Another standoff has developed at another compound in McLennan County. If there is a question as to the culpability of the government in the first standoff, there should be none in the latter. The state clearly is wrong.

The “other” compound is the McLennan County Jail. The state insists on using it because it can’t house all of its prisoners. Those overflow prisoners overcrowd the jail.

Despite the fact that the state is to blame, the Texas Commission on Jail Standards is ordering the taxpayers of McLennan County to foot the bill for a new jail.

Counties shouldn’t be in the business of building prisons. In effect that is what the state is ordering the county to do. This week the jail standards commission reprimanded the county for not acting more quickly to ease jail overcrowding and said it will withhold money it gives the county to house “paper-ready” inmates bound for prison.

Fine. Take those prisoners elsewhere.

The county should refuse henceforth to house overflow prisoners for the state system. It should house inmates who are being held for its purposes. Once they are adjudicated as the responsibility of the Texas Department of Criminal Justice, the county should wash its hands of the matter.

Meanwhile, the county should sue the state over this coercion. If it builds a jail, it should be for its own needs, not the state’s. The people of McLennan County are not in the prison construction business.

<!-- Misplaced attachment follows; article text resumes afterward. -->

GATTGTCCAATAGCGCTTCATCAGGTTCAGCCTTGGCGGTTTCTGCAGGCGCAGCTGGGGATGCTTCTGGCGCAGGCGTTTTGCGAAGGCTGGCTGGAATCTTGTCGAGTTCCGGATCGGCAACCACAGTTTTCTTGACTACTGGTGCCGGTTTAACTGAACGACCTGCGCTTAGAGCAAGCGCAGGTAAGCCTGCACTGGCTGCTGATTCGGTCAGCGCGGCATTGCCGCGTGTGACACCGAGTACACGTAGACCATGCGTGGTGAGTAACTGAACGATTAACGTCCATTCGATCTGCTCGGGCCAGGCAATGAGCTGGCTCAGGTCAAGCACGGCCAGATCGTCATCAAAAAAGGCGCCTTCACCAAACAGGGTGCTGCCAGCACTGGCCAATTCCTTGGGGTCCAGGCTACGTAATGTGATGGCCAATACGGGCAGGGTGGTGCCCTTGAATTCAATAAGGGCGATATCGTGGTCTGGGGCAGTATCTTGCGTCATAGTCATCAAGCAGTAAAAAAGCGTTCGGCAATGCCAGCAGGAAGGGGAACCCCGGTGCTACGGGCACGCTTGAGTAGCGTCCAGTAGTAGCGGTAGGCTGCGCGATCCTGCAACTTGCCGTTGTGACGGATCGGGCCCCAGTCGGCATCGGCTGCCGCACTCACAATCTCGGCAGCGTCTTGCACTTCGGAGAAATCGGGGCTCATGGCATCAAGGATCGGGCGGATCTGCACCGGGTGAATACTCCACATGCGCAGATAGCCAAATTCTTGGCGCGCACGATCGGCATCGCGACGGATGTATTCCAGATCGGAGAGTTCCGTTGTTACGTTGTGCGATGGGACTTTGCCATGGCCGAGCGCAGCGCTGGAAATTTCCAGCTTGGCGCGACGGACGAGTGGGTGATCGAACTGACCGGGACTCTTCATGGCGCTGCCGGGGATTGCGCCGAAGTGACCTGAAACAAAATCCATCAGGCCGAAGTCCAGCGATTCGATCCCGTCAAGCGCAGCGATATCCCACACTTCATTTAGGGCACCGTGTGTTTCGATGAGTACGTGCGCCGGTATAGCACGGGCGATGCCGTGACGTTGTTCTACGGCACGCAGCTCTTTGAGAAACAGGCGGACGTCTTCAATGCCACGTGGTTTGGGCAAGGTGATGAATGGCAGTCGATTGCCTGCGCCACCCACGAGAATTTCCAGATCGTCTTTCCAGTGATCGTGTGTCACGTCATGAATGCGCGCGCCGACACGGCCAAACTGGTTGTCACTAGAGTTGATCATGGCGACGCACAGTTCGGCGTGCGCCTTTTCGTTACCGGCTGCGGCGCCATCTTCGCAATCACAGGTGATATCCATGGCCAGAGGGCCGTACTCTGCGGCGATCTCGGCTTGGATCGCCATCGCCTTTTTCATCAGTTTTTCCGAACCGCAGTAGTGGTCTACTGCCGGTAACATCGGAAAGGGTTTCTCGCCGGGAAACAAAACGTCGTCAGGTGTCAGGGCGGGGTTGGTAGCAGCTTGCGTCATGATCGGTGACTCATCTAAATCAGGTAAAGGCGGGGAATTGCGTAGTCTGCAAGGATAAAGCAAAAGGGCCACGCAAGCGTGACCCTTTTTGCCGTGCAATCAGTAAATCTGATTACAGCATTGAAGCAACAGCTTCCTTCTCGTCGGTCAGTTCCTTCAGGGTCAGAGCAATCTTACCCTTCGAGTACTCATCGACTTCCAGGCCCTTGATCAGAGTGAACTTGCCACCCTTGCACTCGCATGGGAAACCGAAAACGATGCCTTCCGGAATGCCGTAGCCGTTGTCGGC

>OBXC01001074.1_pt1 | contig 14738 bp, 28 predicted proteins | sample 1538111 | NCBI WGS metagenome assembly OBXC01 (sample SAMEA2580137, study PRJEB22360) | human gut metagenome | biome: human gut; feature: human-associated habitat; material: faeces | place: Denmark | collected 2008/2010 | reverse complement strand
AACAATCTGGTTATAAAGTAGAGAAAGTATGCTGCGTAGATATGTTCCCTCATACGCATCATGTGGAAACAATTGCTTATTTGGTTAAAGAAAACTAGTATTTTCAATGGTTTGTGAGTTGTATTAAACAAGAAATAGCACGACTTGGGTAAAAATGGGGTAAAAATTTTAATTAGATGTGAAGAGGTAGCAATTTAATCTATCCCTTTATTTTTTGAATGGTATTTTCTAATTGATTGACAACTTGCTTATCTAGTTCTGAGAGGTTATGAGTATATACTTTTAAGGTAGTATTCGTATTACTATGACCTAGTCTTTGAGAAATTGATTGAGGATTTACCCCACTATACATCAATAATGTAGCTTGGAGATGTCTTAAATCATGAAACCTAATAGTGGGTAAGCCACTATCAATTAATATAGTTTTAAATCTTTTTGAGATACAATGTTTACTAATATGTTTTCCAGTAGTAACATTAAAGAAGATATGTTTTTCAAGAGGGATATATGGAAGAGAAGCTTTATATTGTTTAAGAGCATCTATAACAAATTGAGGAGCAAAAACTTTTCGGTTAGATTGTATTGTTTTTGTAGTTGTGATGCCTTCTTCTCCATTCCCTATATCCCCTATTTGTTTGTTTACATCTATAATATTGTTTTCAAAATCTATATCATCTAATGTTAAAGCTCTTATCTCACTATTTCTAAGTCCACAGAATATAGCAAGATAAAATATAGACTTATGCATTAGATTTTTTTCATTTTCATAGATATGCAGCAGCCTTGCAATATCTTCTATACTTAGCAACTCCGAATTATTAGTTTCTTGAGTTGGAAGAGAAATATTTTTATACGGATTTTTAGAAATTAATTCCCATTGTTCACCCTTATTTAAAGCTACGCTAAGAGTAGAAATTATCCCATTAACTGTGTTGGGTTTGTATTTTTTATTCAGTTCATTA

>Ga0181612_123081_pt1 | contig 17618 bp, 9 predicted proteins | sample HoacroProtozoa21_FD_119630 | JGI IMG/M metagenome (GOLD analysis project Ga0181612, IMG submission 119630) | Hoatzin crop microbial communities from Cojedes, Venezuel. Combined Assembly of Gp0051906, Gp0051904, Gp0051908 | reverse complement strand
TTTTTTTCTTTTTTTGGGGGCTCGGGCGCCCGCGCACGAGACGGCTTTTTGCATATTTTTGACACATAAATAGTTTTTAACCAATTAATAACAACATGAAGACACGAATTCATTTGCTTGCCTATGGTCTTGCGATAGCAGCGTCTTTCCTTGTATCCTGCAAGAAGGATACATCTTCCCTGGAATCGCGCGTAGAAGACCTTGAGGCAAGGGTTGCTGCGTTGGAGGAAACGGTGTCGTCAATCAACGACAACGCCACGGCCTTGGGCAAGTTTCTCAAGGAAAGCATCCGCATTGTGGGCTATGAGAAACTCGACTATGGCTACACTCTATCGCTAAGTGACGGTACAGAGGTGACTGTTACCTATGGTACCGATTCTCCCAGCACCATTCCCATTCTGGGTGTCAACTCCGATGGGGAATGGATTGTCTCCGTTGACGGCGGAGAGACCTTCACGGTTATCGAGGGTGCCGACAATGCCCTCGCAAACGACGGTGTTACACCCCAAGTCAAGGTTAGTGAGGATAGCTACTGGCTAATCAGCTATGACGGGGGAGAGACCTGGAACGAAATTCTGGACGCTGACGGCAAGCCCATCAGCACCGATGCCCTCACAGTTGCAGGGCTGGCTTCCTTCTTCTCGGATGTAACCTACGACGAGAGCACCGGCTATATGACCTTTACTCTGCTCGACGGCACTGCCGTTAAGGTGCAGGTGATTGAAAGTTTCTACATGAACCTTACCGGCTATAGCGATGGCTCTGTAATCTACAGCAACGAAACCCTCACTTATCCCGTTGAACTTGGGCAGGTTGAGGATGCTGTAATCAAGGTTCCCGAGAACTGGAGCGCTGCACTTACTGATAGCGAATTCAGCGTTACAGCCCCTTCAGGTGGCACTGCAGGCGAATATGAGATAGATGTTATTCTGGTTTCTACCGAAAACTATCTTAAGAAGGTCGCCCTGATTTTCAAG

Two years ago the U.S. Supreme Court ordered the state to repay several counties for the costs incurred housing state prisoners. McLennan County wasn’t in on that suit. It got zip.

County officials are now concerned about how they will house the many prisoners coming from the Branch Davidian compound, assuming that situation is resolved peacefully. We like the idea of housing them in tents if so needed. The county should be doing that now for prison-bound felons as a symbolic solution to overcrowding.

Meanwhile, before it blasts the county for not jumping when it snaps its fingers, the jail standards commission should get its numbers right. It said Wednesday that the jail had a population of 572 as of March 1 (compared to state-set capacity of 470), overshooting the real number by about 50 prisoners.

This whole episode is a travesty, McLennan County should announce itself out of the state prison business.

Read the Tribune-Herald's 7-part investigative series on the inner workings of the Branch Davidians. Hours after Part Two appeared in print, the ATF raided the group's compound.

Read the Tribune-Herald’s account of the ATF raid on the Branch Davidian compound on Feb. 28, 1993. Four ATF agents and six in the compound were killed in the gunfight.

Read the daily news accounts of the 51-day siege at the Branch Davidian compound near Elk, which began Feb. 28 and lasted until April.

Read the accounts of April 19 and beyond: FBI agents began inserting canisters of tear gas into the Branch Davidian compound in the early morning hours. By noon, it was on fire.